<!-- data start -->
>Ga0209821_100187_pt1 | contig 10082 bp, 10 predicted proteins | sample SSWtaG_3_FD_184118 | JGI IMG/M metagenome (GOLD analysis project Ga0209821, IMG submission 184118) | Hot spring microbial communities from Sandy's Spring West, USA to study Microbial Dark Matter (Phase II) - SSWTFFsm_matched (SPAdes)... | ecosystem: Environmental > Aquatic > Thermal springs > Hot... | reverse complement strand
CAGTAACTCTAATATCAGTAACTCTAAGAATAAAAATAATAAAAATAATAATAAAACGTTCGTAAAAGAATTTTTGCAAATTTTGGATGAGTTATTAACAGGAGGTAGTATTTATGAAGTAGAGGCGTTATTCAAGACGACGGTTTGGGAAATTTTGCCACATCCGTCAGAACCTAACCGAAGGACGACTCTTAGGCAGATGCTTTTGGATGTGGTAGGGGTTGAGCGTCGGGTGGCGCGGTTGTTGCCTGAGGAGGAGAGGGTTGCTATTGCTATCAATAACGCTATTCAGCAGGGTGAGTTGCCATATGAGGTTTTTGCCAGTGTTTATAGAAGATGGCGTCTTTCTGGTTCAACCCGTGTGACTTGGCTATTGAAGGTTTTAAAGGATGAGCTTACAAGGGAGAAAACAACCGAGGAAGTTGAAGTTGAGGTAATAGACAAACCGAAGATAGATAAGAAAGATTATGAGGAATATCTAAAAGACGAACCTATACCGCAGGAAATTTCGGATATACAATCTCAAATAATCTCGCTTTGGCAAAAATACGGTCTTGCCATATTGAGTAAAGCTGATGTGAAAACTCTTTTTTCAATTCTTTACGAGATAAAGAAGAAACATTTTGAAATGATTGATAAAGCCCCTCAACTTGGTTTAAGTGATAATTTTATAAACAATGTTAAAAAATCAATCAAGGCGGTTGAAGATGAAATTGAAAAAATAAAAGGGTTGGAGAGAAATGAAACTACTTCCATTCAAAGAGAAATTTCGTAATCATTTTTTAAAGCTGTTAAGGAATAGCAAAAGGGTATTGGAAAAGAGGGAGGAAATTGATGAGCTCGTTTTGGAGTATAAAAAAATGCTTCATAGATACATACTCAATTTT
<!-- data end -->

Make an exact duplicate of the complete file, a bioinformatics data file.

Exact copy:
>Ga0209821_100187_pt1 | contig 10082 bp, 10 predicted proteins | sample SSWtaG_3_FD_184118 | JGI IMG/M metagenome (GOLD analysis project Ga0209821, IMG submission 184118) | Hot spring microbial communities from Sandy's Spring West, USA to study Microbial Dark Matter (Phase II) - SSWTFFsm_matched (SPAdes)... | ecosystem: Environmental > Aquatic > Thermal springs > Hot... | reverse complement strand
CAGTAACTCTAATATCAGTAACTCTAAGAATAAAAATAATAAAAATAATAATAAAACGTTCGTAAAAGAATTTTTGCAAATTTTGGATGAGTTATTAACAGGAGGTAGTATTTATGAAGTAGAGGCGTTATTCAAGACGACGGTTTGGGAAATTTTGCCACATCCGTCAGAACCTAACCGAAGGACGACTCTTAGGCAGATGCTTTTGGATGTGGTAGGGGTTGAGCGTCGGGTGGCGCGGTTGTTGCCTGAGGAGGAGAGGGTTGCTATTGCTATCAATAACGCTATTCAGCAGGGTGAGTTGCCATATGAGGTTTTTGCCAGTGTTTATAGAAGATGGCGTCTTTCTGGTTCAACCCGTGTGACTTGGCTATTGAAGGTTTTAAAGGATGAGCTTACAAGGGAGAAAACAACCGAGGAAGTTGAAGTTGAGGTAATAGACAAACCGAAGATAGATAAGAAAGATTATGAGGAATATCTAAAAGACGAACCTATACCGCAGGAAATTTCGGATATACAATCTCAAATAATCTCGCTTTGGCAAAAATACGGTCTTGCCATATTGAGTAAAGCTGATGTGAAAACTCTTTTTTCAATTCTTTACGAGATAAAGAAGAAACATTTTGAAATGATTGATAAAGCCCCTCAACTTGGTTTAAGTGATAATTTTATAAACAATGTTAAAAAATCAATCAAGGCGGTTGAAGATGAAATTGAAAAAATAAAAGGGTTGGAGAGAAATGAAACTACTTCCATTCAAAGAGAAATTTCGTAATCATTTTTTAAAGCTGTTAAGGAATAGCAAAAGGGTATTGGAAAAGAGGGAGGAAATTGATGAGCTCGTTTTGGAGTATAAAAAAATGCTTCATAGATACATACTCAATTTT